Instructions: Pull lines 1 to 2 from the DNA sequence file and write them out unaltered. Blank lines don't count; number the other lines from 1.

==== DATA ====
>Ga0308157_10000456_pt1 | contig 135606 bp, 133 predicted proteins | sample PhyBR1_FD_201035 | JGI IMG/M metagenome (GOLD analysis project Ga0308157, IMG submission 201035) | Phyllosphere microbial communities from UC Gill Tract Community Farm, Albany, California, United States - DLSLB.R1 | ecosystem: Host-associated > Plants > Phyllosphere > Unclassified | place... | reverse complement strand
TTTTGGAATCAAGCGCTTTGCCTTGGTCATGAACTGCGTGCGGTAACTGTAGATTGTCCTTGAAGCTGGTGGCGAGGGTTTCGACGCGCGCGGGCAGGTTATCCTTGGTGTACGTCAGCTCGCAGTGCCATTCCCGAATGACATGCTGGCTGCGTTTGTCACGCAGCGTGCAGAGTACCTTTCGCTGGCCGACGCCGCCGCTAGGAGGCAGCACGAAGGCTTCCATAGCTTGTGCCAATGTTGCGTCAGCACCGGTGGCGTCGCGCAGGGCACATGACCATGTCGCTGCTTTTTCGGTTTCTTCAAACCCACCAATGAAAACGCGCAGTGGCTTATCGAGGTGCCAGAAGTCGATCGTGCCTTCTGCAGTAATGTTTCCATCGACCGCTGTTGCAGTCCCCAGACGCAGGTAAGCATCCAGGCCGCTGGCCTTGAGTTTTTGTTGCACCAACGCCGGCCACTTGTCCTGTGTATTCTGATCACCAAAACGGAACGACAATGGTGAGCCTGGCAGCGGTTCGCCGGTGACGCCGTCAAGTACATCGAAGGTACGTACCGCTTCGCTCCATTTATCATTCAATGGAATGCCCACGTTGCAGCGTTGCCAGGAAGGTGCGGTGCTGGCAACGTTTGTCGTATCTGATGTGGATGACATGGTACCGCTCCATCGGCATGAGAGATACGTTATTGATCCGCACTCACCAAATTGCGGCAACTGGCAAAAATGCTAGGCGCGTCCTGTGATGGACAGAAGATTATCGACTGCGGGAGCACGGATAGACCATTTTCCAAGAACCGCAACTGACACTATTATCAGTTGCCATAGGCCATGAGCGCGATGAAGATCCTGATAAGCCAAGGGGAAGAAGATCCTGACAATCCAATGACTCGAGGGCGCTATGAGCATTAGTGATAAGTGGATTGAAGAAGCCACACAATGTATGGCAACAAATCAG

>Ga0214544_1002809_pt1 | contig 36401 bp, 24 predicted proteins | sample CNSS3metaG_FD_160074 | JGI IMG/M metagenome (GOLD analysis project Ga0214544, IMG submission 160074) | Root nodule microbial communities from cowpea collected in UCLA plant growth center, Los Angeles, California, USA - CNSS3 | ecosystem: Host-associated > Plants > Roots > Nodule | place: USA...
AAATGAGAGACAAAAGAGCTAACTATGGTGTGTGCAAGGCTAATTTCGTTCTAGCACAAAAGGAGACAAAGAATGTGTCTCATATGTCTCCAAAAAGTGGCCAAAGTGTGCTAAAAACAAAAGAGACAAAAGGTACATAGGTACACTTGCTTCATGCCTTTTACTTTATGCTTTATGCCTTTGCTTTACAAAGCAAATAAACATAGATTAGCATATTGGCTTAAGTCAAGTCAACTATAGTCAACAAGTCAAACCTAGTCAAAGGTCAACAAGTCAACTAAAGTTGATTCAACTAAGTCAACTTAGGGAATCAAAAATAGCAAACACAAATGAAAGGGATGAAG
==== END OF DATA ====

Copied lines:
>Ga0308157_10000456_pt1 | contig 135606 bp, 133 predicted proteins | sample PhyBR1_FD_201035 | JGI IMG/M metagenome (GOLD analysis project Ga0308157, IMG submission 201035) | Phyllosphere microbial communities from UC Gill Tract Community Farm, Albany, California, United States - DLSLB.R1 | ecosystem: Host-associated > Plants > Phyllosphere > Unclassified | place... | reverse complement strand
TTTTGGAATCAAGCGCTTTGCCTTGGTCATGAACTGCGTGCGGTAACTGTAGATTGTCCTTGAAGCTGGTGGCGAGGGTTTCGACGCGCGCGGGCAGGTTATCCTTGGTGTACGTCAGCTCGCAGTGCCATTCCCGAATGACATGCTGGCTGCGTTTGTCACGCAGCGTGCAGAGTACCTTTCGCTGGCCGACGCCGCCGCTAGGAGGCAGCACGAAGGCTTCCATAGCTTGTGCCAATGTTGCGTCAGCACCGGTGGCGTCGCGCAGGGCACATGACCATGTCGCTGCTTTTTCGGTTTCTTCAAACCCACCAATGAAAACGCGCAGTGGCTTATCGAGGTGCCAGAAGTCGATCGTGCCTTCTGCAGTAATGTTTCCATCGACCGCTGTTGCAGTCCCCAGACGCAGGTAAGCATCCAGGCCGCTGGCCTTGAGTTTTTGTTGCACCAACGCCGGCCACTTGTCCTGTGTATTCTGATCACCAAAACGGAACGACAATGGTGAGCCTGGCAGCGGTTCGCCGGTGACGCCGTCAAGTACATCGAAGGTACGTACCGCTTCGCTCCATTTATCATTCAATGGAATGCCCACGTTGCAGCGTTGCCAGGAAGGTGCGGTGCTGGCAACGTTTGTCGTATCTGATGTGGATGACATGGTACCGCTCCATCGGCATGAGAGATACGTTATTGATCCGCACTCACCAAATTGCGGCAACTGGCAAAAATGCTAGGCGCGTCCTGTGATGGACAGAAGATTATCGACTGCGGGAGCACGGATAGACCATTTTCCAAGAACCGCAACTGACACTATTATCAGTTGCCATAGGCCATGAGCGCGATGAAGATCCTGATAAGCCAAGGGGAAGAAGATCCTGACAATCCAATGACTCGAGGGCGCTATGAGCATTAGTGATAAGTGGATTGAAGAAGCCACACAATGTATGGCAACAAATCAG